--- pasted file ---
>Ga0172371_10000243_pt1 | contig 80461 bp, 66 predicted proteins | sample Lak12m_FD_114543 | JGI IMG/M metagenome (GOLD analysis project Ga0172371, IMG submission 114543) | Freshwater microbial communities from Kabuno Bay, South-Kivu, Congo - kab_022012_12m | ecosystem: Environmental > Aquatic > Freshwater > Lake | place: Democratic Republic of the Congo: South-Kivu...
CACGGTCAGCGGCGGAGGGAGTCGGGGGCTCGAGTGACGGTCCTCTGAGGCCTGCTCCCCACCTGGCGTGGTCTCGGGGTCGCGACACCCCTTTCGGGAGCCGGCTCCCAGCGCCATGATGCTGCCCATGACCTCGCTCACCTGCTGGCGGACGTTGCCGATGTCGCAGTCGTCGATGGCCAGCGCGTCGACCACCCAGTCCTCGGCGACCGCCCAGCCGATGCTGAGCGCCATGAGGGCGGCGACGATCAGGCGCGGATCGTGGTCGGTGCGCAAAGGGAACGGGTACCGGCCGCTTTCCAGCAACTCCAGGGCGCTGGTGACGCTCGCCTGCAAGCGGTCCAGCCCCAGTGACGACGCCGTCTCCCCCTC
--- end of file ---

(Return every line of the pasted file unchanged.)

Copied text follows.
>Ga0172371_10000243_pt1 | contig 80461 bp, 66 predicted proteins | sample Lak12m_FD_114543 | JGI IMG/M metagenome (GOLD analysis project Ga0172371, IMG submission 114543) | Freshwater microbial communities from Kabuno Bay, South-Kivu, Congo - kab_022012_12m | ecosystem: Environmental > Aquatic > Freshwater > Lake | place: Democratic Republic of the Congo: South-Kivu...
CACGGTCAGCGGCGGAGGGAGTCGGGGGCTCGAGTGACGGTCCTCTGAGGCCTGCTCCCCACCTGGCGTGGTCTCGGGGTCGCGACACCCCTTTCGGGAGCCGGCTCCCAGCGCCATGATGCTGCCCATGACCTCGCTCACCTGCTGGCGGACGTTGCCGATGTCGCAGTCGTCGATGGCCAGCGCGTCGACCACCCAGTCCTCGGCGACCGCCCAGCCGATGCTGAGCGCCATGAGGGCGGCGACGATCAGGCGCGGATCGTGGTCGGTGCGCAAAGGGAACGGGTACCGGCCGCTTTCCAGCAACTCCAGGGCGCTGGTGACGCTCGCCTGCAAGCGGTCCAGCCCCAGTGACGACGCCGTCTCCCCCTC